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Cover-up of uranium news in India

As we shuttled between the police station and the district court in Jamshedpur for a week to get our equipment back, we got a glimpse into the kind of helplessness local villagers experience throughout their lives. If a journalist working for a national newsmagazine could be arrested and booked for visiting villages that have an overview of the mine, who would listen to the villagers?

Uranium mines afecting health of workers and local communities, India Info Online, 20 Sept 10, “…….UCIL seems to believe that national interest overrides the baggage of liabilities the pursuit of nuclear ambitions carries. Is it in our national interest to stand by silently as this scenario plays out in other uranium mines in the next year?

OVERZEALOUS STATE CLAMPED DOWN ON US BEFORE LEAVING Delhi, my appointment had been fixed for 4 September with Ramendra Gupta, chairman of Uranium Corporation of India Ltd (UCIL), at the corporate office in Jaduguda. A day before, en route, 30 km from Jamshedpur, we were surveying the mines from a vantage point when CISF personnel told me, the freelance photographer and our local guide that we were trespassing on UCIL territory. They took us in their jeep to their campus. We were detained for hours, waiting for a ‘routine identification procedure’ by UCIL officials, who never turned up.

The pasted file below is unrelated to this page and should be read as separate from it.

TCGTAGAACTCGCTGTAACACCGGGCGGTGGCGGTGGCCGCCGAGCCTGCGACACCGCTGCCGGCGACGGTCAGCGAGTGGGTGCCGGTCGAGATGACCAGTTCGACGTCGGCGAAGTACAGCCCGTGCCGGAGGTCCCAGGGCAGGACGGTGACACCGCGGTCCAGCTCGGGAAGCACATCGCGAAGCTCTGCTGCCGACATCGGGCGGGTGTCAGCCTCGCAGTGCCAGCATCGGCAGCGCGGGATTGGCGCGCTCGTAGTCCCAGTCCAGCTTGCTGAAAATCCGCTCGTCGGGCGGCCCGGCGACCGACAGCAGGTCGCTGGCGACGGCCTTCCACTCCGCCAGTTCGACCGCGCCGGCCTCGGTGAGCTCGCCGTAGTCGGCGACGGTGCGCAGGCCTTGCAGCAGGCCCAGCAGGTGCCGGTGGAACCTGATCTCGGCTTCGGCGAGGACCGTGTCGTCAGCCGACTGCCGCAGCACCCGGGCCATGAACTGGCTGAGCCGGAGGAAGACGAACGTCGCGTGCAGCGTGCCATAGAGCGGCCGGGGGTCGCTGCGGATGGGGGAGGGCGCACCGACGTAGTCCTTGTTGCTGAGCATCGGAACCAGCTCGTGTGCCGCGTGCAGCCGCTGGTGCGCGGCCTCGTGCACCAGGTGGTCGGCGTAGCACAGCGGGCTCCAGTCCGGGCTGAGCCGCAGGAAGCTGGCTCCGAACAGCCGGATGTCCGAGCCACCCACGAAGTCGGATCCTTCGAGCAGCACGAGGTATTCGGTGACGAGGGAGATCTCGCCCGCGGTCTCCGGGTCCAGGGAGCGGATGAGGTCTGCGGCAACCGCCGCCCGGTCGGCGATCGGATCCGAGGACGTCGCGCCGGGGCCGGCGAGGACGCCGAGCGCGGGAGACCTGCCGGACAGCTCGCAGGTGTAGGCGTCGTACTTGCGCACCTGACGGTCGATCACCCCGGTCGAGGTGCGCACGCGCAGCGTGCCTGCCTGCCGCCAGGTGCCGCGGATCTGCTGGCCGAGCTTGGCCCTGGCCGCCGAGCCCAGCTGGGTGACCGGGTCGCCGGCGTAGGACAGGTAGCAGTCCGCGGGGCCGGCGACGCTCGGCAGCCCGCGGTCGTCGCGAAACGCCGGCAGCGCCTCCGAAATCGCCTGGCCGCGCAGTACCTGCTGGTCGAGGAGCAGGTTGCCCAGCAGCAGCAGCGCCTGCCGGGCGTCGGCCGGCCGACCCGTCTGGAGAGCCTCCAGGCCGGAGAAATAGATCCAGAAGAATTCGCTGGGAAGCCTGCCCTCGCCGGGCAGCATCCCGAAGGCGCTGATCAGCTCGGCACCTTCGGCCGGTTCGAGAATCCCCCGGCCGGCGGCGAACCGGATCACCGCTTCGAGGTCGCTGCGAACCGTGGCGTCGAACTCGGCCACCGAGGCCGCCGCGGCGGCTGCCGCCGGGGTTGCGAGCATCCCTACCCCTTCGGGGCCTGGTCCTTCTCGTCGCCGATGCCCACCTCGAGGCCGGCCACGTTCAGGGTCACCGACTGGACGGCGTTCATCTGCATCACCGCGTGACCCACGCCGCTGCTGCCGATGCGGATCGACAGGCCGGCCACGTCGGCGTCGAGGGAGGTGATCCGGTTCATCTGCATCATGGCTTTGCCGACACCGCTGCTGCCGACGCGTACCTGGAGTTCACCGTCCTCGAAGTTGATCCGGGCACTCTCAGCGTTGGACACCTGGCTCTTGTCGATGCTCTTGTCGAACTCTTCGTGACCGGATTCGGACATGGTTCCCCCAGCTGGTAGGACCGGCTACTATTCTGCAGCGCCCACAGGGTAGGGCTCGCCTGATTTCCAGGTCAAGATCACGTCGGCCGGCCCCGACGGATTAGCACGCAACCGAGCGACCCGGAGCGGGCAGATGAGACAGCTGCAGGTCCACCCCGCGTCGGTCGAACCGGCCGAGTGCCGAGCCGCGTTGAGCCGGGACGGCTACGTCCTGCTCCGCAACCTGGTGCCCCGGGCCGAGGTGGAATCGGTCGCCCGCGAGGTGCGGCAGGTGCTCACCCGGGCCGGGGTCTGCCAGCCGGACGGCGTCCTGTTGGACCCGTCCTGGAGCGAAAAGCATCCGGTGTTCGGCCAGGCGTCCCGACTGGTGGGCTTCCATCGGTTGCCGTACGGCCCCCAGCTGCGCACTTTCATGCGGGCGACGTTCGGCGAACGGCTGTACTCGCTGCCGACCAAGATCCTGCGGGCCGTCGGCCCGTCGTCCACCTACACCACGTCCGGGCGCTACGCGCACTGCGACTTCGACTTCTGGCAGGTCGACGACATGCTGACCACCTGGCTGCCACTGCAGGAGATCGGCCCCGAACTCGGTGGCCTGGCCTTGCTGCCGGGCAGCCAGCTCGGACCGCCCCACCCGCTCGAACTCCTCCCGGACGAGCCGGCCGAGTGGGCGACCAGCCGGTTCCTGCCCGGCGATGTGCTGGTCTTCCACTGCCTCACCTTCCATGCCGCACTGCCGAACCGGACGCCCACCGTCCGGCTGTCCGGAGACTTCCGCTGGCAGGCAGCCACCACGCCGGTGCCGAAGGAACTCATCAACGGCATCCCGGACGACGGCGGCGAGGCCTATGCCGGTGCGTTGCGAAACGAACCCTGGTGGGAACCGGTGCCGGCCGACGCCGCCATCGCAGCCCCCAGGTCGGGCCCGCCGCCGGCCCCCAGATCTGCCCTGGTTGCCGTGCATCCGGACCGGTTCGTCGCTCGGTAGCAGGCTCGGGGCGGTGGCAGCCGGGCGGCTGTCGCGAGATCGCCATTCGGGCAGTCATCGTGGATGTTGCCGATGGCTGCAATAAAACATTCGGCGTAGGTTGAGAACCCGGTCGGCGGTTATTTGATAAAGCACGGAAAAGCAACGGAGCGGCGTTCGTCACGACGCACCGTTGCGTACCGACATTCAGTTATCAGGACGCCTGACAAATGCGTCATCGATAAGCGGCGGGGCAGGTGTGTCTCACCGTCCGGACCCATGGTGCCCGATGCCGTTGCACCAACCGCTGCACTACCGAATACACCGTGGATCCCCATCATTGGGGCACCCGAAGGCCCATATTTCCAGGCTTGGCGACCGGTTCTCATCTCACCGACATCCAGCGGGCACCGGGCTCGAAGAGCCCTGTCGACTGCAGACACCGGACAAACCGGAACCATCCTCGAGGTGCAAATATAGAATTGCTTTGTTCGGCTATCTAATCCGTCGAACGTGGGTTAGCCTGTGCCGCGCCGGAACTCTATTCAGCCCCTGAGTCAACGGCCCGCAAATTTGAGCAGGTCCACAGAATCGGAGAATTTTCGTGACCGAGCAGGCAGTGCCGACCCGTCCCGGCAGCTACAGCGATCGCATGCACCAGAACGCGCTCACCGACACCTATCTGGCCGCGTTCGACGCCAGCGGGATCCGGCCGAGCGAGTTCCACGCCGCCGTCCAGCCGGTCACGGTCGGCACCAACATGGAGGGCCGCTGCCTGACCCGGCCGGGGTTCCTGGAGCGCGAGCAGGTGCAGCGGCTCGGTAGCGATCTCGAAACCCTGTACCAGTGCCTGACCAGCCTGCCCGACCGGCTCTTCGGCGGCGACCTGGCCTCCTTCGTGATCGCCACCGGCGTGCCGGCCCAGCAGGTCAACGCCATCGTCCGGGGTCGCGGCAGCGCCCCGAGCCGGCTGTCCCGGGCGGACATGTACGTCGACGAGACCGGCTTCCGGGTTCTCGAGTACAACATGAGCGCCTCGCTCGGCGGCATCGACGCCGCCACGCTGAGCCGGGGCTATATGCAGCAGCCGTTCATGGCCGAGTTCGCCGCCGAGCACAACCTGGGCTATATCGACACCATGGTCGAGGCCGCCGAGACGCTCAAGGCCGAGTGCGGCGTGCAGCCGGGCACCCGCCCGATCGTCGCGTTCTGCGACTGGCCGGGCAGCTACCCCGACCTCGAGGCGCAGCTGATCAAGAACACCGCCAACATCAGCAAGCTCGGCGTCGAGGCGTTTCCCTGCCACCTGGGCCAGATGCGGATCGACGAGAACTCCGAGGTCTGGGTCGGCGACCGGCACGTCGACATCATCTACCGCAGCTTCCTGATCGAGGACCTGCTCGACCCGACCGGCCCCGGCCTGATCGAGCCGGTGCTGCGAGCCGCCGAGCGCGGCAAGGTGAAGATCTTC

Four hours later, we were handed over to the police. My press card did not satisfy them. Charges of trespassing, photography and ‘disobedience to a public servant’ were slapped on us. Our equipment was seized. The Sundernagar Police Station in-charge persistently asked us if we were American agents. He wanted to see our cell phones so that he could verify whether we had received calls from the US. Meanwhile, my editors had appealed to all the relevant authorities, including the Jharkhand DIG, Jamshedpur SP and the CISF DIG. They contacted several ministers, including officials in the home ministry.

Thanks to these interventions, we were bailed out after nearly 12 hours…..As we shuttled between the police station and the district court in Jamshedpur for a week to get our equipment back, we got a glimpse into the kind of helplessness local villagers experience throughout their lives. If a journalist working for a national newsmagazine could be arrested and booked for visiting villages that have an overview of the mine, who would listen to the villagers? Later, when I interviewed the UCIL officials, one of them asked, “Why couldn’t you just ask us to show you around? Why were you so curious?” So, what should have we done? Behave like an embedded journalist in Iraq? PHOTOS: VINAY UPADHYAY

Uranium mines afecting health of workers and local communities

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September 21, 2010 - Posted by | India, secrets,lies and civil liberties, Uranium | , , , , , , ,

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